Back from a funeral and gathering afterward where I saw many old friends and wish I’d had more time to talk to each and every one. Lots of poets and artists and a few generations of them. And lots of extended family of the deceased, some I had met before but most newly met, warm and gracious folks all.
Most memorable line of the day (besides the elegies—Emil reading four lines of Ted Berrigan’s poem THINGS TO DO AROUND PROVIDENCE written decades ago:
“The heart stops briefly when someone dies,
a quick pain as you hear the news, & someone passes
from your outside life to inside. Slowly the heart adjusts
to its new weight, & slowly everything continues, sanely.”
and Ron Padgett reading riffs he wrote taking off on a couple of Dante’s sonnets, which were about as beautiful in many ways as a poem can get, but I don’t have them to quote so you’ll have to take my word for it, and George’s nephew spontaneously sharing about George’s hands and how they made things and how his, the nephew’s hands reminded him of his father’s and George’s hands and the things they have made—again, I can’t remember exactly but heartfelt and necessary) but, after that, the most memorable line was the ending of the sermon from the new pastor of the German immigrant built CHURCH OF THE HOLY REDEEMER on the lower Eastside (a church built in 1850, so, as Bob Holman pointed out, could be the one Whitman refers to downtown, since it would have dominated the area back then when most buildings were no more than two stories), Father MacDonald, after talking about the reading from the Gospel on the parable about the day of judgement when the righteous are rewarded because, as Jesus says, they fed him when he was hungry and clothed him when he was naked etc. and when they protest that they never encountered Jesus in their lives, he tells them that “what you did for the least of these, you did for me” etc. and Father MacDonald says it’s all about being kind, which is, he says, “why we’re here, apparently!”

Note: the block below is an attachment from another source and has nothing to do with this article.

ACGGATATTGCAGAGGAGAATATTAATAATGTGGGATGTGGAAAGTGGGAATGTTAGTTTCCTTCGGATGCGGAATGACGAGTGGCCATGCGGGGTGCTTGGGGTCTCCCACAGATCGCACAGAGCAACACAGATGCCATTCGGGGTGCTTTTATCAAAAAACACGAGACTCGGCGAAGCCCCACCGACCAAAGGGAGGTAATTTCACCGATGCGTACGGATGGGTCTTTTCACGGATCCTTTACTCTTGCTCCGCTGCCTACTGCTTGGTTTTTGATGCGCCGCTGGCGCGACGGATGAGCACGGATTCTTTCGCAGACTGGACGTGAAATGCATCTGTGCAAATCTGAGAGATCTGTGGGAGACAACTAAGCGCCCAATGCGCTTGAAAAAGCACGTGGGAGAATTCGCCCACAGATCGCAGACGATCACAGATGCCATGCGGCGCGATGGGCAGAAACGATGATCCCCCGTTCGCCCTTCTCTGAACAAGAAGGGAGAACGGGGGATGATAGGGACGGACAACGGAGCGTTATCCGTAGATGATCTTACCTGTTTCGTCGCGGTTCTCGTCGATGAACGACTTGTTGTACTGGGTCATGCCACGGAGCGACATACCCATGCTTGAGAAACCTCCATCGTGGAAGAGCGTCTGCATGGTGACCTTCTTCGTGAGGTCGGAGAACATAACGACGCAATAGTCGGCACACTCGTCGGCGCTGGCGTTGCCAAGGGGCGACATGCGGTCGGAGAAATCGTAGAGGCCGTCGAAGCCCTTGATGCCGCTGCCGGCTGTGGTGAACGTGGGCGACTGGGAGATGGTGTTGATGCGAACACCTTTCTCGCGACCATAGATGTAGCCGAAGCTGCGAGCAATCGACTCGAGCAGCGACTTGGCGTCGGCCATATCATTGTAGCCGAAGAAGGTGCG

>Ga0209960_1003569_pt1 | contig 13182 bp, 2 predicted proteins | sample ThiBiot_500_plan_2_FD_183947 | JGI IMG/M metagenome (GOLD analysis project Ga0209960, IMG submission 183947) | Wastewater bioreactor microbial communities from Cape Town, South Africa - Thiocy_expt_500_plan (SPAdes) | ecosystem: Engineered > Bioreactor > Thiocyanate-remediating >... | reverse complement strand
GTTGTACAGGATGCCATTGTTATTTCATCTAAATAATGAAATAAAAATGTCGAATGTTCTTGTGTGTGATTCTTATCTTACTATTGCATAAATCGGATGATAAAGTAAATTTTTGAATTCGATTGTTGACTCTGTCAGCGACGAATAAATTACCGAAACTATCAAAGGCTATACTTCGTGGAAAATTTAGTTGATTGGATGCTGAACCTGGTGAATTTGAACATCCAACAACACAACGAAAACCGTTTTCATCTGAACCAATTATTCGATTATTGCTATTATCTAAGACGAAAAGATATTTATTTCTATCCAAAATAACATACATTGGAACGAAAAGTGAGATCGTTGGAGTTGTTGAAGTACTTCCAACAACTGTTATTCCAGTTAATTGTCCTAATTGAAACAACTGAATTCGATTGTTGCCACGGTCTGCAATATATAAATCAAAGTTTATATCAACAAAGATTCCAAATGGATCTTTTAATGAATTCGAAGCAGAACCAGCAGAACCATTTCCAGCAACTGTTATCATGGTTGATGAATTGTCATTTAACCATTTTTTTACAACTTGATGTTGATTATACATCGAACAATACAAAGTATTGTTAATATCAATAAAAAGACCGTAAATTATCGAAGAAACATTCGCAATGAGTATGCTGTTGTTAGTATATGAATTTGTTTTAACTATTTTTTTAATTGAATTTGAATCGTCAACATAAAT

The way he ended the sermon with that “apparently" in a real New York accent, simple and to the point and almost thrown away, was almost stunning.
After the reception, in the taxi I had to grab to make it to my train back to Jersey on time, the cabbie told me he has to work two extra hours every day to make what he used to make and pointed out all the empty cabs around us as we raced up Sixth Avenue in late afternoon when, he said, people would usually be fighting for taxis. Now, he says, it’s the cabbies fighting for customers.
Most artists and poets I know have lived a lot of their lives either in poverty or close to it, so these hard economic times are no surprise to most of us. But for others, it's getting rough out there. In my little community, there are numerous people I know who are facing immediate foreclosure on homes worth much less than their mortgages.
There are rumors of attempted suicides and marriages heading for separations and divorce over financial stress, people who thought they had solid investments for their kids and for their own old age, now forced to face moves to an unknown future much less economically secure, if at all.
I see it in Penn Station where the homeless have increased in just the past few weeks, in the empty stores in our little town, and the lowering real estate prices even in many Manhattan neighborhoods.
But life still goes on. Many great things came out of the Depression, not just art and writing and movies and music and plays and musicals, but individuals finding strength they didn’t know they had and families forging bonds much stronger than in good times.
Even the 1970s, when New York was broke and broken in many ways, so much vital creative energy and production was generated by that hard decade in the city. I was happy and am still grateful to have been a part of it.
From all the signs, things look like they will get tougher before they get better, so what better time to show signs of what that solid simple man of the cloth reminded those at the service today life is all about, “being kind, apparently.”